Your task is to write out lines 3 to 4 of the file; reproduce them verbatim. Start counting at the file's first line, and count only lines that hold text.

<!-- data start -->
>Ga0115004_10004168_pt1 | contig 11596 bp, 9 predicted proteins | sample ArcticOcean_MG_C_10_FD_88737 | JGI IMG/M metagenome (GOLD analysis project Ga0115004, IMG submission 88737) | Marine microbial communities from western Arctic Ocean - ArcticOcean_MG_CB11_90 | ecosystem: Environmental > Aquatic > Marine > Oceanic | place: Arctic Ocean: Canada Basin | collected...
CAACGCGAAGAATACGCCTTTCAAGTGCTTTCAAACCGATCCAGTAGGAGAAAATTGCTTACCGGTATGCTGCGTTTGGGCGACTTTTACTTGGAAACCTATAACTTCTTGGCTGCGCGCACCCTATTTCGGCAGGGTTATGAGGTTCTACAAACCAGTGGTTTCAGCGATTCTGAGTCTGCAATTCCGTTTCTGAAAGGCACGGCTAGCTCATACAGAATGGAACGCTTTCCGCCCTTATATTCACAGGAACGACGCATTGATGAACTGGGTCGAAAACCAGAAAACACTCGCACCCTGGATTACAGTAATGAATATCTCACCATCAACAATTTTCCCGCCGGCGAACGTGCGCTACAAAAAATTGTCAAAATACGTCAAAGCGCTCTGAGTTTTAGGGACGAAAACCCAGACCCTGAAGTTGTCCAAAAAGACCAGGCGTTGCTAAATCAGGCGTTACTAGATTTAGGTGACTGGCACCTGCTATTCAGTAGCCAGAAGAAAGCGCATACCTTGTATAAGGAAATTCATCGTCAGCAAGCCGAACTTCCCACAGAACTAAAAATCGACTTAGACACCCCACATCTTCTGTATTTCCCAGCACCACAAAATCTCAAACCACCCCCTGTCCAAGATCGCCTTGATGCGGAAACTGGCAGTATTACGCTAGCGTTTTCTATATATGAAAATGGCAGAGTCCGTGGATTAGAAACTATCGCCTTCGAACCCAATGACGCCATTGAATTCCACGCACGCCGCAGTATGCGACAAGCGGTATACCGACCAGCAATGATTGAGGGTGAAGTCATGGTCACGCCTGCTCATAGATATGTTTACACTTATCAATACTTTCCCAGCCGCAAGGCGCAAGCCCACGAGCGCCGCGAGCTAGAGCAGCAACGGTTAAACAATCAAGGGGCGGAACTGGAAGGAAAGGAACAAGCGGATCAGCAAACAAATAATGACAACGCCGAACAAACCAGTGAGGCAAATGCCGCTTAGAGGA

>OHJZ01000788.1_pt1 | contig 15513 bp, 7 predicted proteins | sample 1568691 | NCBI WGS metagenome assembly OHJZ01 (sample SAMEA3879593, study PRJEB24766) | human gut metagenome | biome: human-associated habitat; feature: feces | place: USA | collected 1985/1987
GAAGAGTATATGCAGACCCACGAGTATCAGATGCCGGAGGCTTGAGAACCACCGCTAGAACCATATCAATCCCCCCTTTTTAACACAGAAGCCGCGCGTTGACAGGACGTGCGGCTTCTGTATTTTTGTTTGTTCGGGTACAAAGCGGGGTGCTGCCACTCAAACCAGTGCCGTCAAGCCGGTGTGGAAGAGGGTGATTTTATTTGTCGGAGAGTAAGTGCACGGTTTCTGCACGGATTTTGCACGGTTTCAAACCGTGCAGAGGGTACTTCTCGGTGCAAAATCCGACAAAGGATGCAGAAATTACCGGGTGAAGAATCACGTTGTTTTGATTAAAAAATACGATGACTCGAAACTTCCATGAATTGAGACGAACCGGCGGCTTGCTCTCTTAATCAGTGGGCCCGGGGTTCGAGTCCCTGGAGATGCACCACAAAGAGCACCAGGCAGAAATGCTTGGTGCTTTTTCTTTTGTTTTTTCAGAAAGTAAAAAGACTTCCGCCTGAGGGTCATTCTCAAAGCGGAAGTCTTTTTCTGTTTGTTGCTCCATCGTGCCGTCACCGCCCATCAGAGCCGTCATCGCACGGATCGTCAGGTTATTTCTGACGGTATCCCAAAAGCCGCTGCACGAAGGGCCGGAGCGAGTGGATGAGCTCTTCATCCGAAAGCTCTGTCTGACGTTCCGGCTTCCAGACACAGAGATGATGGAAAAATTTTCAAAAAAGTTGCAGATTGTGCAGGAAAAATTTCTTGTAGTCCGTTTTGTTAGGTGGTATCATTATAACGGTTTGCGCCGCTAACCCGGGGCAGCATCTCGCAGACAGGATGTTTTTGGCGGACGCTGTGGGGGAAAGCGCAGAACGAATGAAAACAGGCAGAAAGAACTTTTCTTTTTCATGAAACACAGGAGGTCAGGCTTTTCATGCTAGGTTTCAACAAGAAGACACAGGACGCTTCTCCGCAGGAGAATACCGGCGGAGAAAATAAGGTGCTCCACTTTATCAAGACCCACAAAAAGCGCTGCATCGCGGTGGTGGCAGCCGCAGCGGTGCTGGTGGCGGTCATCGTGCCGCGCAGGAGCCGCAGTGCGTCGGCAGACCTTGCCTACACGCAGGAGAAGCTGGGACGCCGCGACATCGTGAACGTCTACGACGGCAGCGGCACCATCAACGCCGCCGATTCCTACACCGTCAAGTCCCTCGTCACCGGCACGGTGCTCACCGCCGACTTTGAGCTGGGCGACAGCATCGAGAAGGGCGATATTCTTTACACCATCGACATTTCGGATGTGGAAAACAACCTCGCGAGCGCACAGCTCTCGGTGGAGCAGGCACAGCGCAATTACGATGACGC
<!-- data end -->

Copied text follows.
>OHJZ01000788.1_pt1 | contig 15513 bp, 7 predicted proteins | sample 1568691 | NCBI WGS metagenome assembly OHJZ01 (sample SAMEA3879593, study PRJEB24766) | human gut metagenome | biome: human-associated habitat; feature: feces | place: USA | collected 1985/1987
GAAGAGTATATGCAGACCCACGAGTATCAGATGCCGGAGGCTTGAGAACCACCGCTAGAACCATATCAATCCCCCCTTTTTAACACAGAAGCCGCGCGTTGACAGGACGTGCGGCTTCTGTATTTTTGTTTGTTCGGGTACAAAGCGGGGTGCTGCCACTCAAACCAGTGCCGTCAAGCCGGTGTGGAAGAGGGTGATTTTATTTGTCGGAGAGTAAGTGCACGGTTTCTGCACGGATTTTGCACGGTTTCAAACCGTGCAGAGGGTACTTCTCGGTGCAAAATCCGACAAAGGATGCAGAAATTACCGGGTGAAGAATCACGTTGTTTTGATTAAAAAATACGATGACTCGAAACTTCCATGAATTGAGACGAACCGGCGGCTTGCTCTCTTAATCAGTGGGCCCGGGGTTCGAGTCCCTGGAGATGCACCACAAAGAGCACCAGGCAGAAATGCTTGGTGCTTTTTCTTTTGTTTTTTCAGAAAGTAAAAAGACTTCCGCCTGAGGGTCATTCTCAAAGCGGAAGTCTTTTTCTGTTTGTTGCTCCATCGTGCCGTCACCGCCCATCAGAGCCGTCATCGCACGGATCGTCAGGTTATTTCTGACGGTATCCCAAAAGCCGCTGCACGAAGGGCCGGAGCGAGTGGATGAGCTCTTCATCCGAAAGCTCTGTCTGACGTTCCGGCTTCCAGACACAGAGATGATGGAAAAATTTTCAAAAAAGTTGCAGATTGTGCAGGAAAAATTTCTTGTAGTCCGTTTTGTTAGGTGGTATCATTATAACGGTTTGCGCCGCTAACCCGGGGCAGCATCTCGCAGACAGGATGTTTTTGGCGGACGCTGTGGGGGAAAGCGCAGAACGAATGAAAACAGGCAGAAAGAACTTTTCTTTTTCATGAAACACAGGAGGTCAGGCTTTTCATGCTAGGTTTCAACAAGAAGACACAGGACGCTTCTCCGCAGGAGAATACCGGCGGAGAAAATAAGGTGCTCCACTTTATCAAGACCCACAAAAAGCGCTGCATCGCGGTGGTGGCAGCCGCAGCGGTGCTGGTGGCGGTCATCGTGCCGCGCAGGAGCCGCAGTGCGTCGGCAGACCTTGCCTACACGCAGGAGAAGCTGGGACGCCGCGACATCGTGAACGTCTACGACGGCAGCGGCACCATCAACGCCGCCGATTCCTACACCGTCAAGTCCCTCGTCACCGGCACGGTGCTCACCGCCGACTTTGAGCTGGGCGACAGCATCGAGAAGGGCGATATTCTTTACACCATCGACATTTCGGATGTGGAAAACAACCTCGCGAGCGCACAGCTCTCGGTGGAGCAGGCACAGCGCAATTACGATGACGC